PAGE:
It can be lonely at the top. Just ask Brett Young, who topped the Country Aircheck/Mediabase/USA Today chart with a song called “Sleep Without You.”
What’s particularly notable about the country crooner’s chart-topper is that it’s his first-ever single––you read that right: first-ever. As in, he’s never taken a stab at the singer-songwriter thing before.
Now, let’s not be mistaken: Young is no stranger to the music industry. In fact, before he went to “Sleep,” he had a seasoned career as a songwriter. It’s just that the stunningly attractive, blue-eyed heartthrob never fancied himself a frontman.
“I moved from L.A. to Nashville three years ago to pursue songwriting, and I planned to keep my publishing,” he admits. “But when we’d pitch the songs to labels, A&R guys would say, ‘Who’s the guy singing the demo?’”
Young credits one A&R exec in particular—Laurel Kittleson of Big Machine Label Group—with being a “bulldog” about pushing him at the label. After meeting with her in early 2015, she got the ear of BMLG EVP/Republic Nashville President Jimmy Harnen, who in turn invited Young to perform some songs for radio reps at one of his famed pool parties. Shortly thereafter he was recording with top-notch producer Dan Huff (Taylor Swift, Bon Jovi).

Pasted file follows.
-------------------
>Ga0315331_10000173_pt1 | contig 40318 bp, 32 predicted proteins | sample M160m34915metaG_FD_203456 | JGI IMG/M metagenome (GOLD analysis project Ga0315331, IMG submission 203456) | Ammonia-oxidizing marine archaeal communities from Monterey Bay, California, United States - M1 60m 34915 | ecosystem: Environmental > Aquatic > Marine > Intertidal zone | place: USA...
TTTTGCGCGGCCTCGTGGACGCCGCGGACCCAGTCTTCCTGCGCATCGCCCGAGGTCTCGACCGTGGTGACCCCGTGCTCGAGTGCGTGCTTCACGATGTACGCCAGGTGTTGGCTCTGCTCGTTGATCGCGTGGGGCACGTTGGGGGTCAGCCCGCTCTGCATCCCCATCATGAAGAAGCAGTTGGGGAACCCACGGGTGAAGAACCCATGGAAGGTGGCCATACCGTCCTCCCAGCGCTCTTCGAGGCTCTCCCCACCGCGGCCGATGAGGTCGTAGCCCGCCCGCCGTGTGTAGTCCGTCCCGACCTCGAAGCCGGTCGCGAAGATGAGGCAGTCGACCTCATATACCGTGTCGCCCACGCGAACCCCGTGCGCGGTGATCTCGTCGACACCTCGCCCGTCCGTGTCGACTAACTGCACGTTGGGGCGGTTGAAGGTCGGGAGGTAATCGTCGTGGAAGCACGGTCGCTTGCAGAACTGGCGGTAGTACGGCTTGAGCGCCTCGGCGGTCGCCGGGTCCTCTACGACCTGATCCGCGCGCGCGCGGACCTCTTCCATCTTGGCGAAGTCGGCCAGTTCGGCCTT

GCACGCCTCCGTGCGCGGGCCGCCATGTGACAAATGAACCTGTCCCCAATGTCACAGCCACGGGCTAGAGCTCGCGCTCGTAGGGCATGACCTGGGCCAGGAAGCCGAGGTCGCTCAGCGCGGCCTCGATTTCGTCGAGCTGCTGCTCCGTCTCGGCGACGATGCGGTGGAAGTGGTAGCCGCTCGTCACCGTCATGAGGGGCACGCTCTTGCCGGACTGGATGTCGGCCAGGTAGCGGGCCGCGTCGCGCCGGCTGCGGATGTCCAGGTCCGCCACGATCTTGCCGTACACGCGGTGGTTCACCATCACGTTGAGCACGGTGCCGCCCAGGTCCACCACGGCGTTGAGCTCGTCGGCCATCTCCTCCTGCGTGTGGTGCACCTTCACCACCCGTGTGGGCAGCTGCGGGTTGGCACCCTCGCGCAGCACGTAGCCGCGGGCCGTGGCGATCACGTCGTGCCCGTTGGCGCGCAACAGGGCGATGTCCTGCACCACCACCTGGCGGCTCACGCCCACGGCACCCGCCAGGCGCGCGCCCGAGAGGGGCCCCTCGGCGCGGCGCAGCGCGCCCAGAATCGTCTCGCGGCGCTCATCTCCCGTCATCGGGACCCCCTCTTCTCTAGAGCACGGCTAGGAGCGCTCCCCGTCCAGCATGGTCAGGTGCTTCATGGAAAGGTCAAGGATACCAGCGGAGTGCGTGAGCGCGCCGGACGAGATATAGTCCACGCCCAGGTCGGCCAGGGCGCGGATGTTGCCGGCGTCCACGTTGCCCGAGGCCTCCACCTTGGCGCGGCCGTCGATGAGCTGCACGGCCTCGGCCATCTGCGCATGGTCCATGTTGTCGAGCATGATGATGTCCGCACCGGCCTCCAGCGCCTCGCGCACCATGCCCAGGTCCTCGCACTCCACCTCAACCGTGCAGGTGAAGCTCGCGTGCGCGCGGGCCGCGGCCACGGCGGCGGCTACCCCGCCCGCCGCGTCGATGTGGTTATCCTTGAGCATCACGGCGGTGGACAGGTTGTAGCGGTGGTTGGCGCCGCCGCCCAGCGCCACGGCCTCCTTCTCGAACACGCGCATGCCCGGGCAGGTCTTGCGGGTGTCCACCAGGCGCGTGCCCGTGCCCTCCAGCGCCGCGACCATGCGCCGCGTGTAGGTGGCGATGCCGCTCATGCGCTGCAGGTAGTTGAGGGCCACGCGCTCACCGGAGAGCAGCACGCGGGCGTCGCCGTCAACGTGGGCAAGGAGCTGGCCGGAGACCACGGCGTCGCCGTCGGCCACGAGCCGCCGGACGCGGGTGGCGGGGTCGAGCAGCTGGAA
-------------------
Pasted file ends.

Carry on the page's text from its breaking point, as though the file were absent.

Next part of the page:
“A&R guys would say, ‘Who’s the guy singing the demo?’”
Thanks to Huff, Young says his self-titled debut is as high-quality as it comes, but because of Young’s familiarity with making music from the bottom up, he was involved in every step of the process.
“He respected my vision throughout,” Young says. “He took what was good and made them incredible.”
Brett Young co-wrote 11 of the 12 songs on his debut, and trotted out many of them while touring as part of Brad Paisley’s recent Country Nation College Tour. But he says that, every time he goes out to perform, he’s reminded less of playing a concert stage than a basketball court.
“The first time I came out to a varsity crowd, it was during a layup drill, and I made a jump shot that went over the backboard because of sheer adrenaline,” Young recalls.
“I probably sang too loud much of the time––but I’m happy with the performances."